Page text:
If we are reading crime fiction intended for an adult market (I am assuming here), then I question the wisdom of opening from a very young child’s point of view. The opening scene or chapter of your book is critical to getting your reader to bond with the character, and who you choose to put in the spotlight in the early going tends to signal to the reader that this is your protagonist, the person whose journey they are about to share. Is Mandy the protagonist? I don’t know. But the spotlight is square on her in this scene.
Which leads to the next question. Can Mandy carry an entire book on her tiny shoulders? Few child narrators can. And few writers can successfully pull off an entire novel written only from the point of view of a very young child like Mandy. Child narrators are common in kid’s literature. But not so much in fiction for adults. It can feel very liberating to write from a child’s POV. They usually don’t have an ax to grind and they see the world in matter-of-fact ways. But because they are limited in experience and sophistication, they can’t be a truly reliable narrator.
When I read this submission, I wracked my brain for examples of similar-aged narrators but came up short. The only example I could remember is Room by Emma Donoghue (2010) It is narrated by 5-year-old Jack who has been confined to a single room all his life, knowing only his mother (who was also captured and confined at an early age). His vocabulary and understanding of the world is very restricted. Room has been roundly acclaimed. I couldn’t finish it.
I book I did love was Jean Auel’s The Clan of the Cave Bear (1980). It opens with an unnamed 5-year-old girl running scared through the woods, separated from her cave family during an earthquake. She survives a bear attack and is found, near death, by another clan. But Auel used a third-person omniscient point of view, so the reader can trust exactly what is happening.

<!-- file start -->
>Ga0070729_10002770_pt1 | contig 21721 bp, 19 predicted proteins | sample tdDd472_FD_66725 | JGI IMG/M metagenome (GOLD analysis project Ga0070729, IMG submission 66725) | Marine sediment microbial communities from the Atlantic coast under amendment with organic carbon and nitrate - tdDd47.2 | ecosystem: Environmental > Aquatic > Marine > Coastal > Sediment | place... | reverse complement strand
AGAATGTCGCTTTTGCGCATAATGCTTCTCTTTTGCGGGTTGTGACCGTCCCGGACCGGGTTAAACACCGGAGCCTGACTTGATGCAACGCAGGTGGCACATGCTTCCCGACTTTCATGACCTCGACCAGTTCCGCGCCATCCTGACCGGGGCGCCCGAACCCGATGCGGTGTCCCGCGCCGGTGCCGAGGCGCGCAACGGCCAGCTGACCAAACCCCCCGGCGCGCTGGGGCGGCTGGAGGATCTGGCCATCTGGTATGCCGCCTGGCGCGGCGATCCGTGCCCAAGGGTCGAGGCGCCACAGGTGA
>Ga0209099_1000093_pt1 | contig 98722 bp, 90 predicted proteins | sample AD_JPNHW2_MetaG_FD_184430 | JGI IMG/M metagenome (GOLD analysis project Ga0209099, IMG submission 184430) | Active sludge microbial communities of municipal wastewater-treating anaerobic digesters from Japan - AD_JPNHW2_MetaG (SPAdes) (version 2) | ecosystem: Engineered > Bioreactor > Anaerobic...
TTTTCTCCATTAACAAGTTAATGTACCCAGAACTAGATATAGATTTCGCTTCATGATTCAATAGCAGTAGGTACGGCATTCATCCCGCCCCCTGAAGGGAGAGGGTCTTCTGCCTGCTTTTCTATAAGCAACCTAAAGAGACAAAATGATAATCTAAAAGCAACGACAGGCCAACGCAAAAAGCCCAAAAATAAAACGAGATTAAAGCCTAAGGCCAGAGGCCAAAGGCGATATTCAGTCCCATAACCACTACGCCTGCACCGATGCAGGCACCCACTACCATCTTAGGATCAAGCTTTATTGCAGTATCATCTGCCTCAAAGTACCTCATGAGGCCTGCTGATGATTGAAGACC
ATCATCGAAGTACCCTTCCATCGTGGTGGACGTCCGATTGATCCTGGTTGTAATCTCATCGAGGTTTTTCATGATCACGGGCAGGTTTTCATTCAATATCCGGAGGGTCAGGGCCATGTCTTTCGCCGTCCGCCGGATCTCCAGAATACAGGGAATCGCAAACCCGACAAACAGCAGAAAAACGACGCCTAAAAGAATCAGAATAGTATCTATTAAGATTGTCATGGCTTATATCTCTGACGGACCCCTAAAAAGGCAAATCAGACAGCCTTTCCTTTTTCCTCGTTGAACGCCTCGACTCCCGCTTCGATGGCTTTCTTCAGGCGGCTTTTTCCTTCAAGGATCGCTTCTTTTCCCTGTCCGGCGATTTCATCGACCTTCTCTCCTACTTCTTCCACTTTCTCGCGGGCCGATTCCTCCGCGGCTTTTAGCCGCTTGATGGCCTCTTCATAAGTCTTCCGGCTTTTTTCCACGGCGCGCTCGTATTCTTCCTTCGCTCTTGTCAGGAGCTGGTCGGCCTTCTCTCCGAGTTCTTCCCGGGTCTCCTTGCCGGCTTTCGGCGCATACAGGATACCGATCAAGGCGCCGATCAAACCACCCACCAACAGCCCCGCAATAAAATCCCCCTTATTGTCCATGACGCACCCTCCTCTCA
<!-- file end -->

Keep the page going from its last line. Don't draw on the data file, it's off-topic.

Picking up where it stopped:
Then there’s To Kill a Mockingbird. Scout Finch, the first person narrator, is only six years old when the novel begins, and eight years old when it ends. But the narrative has almost a memoir feel to it, as if we’re listening to a much older Scout telling us a story about what happened. It is a masterful sleigh-of-hand on Lee’s part that we believe we are hearing the blended voices of a 6-year-old (who, very childishly, calls her 50-year-old father “feeble”) and her older more knowing self.
Back to our writer’s story: As I said, given the small sample here, we can’t know if Mandy will remain the sole narrator. My instincts tell me she won’t. But if she is not meant to carry the story’s narrative weight, then I question the wisdom of opening with her voice, as sweet as it is. Where can you go from here?
Some things to remember if you’re contemplating using a child’s point of view:
- You need a compelling reason why a child is the right person to narrate your novel.
- You need to make sure the child is old enough to reliably convey information and events for the reader. Children younger than six aren’t developed enough for this. Even teens have their limits. (There’s an understatement!)
- Do some research to get the child’s voice tone-perfect. Many of you have kids, so this is easy. The rest of us, well, we need to hang out at Chuck e Cheese maybe. And keep that voice consistent over the course of the story.
If the writer is available, I would appreciate hearing from him/her as to why they chose to open with Mandy as narrator and whether she will continue on into the book. The rest of us — what say you?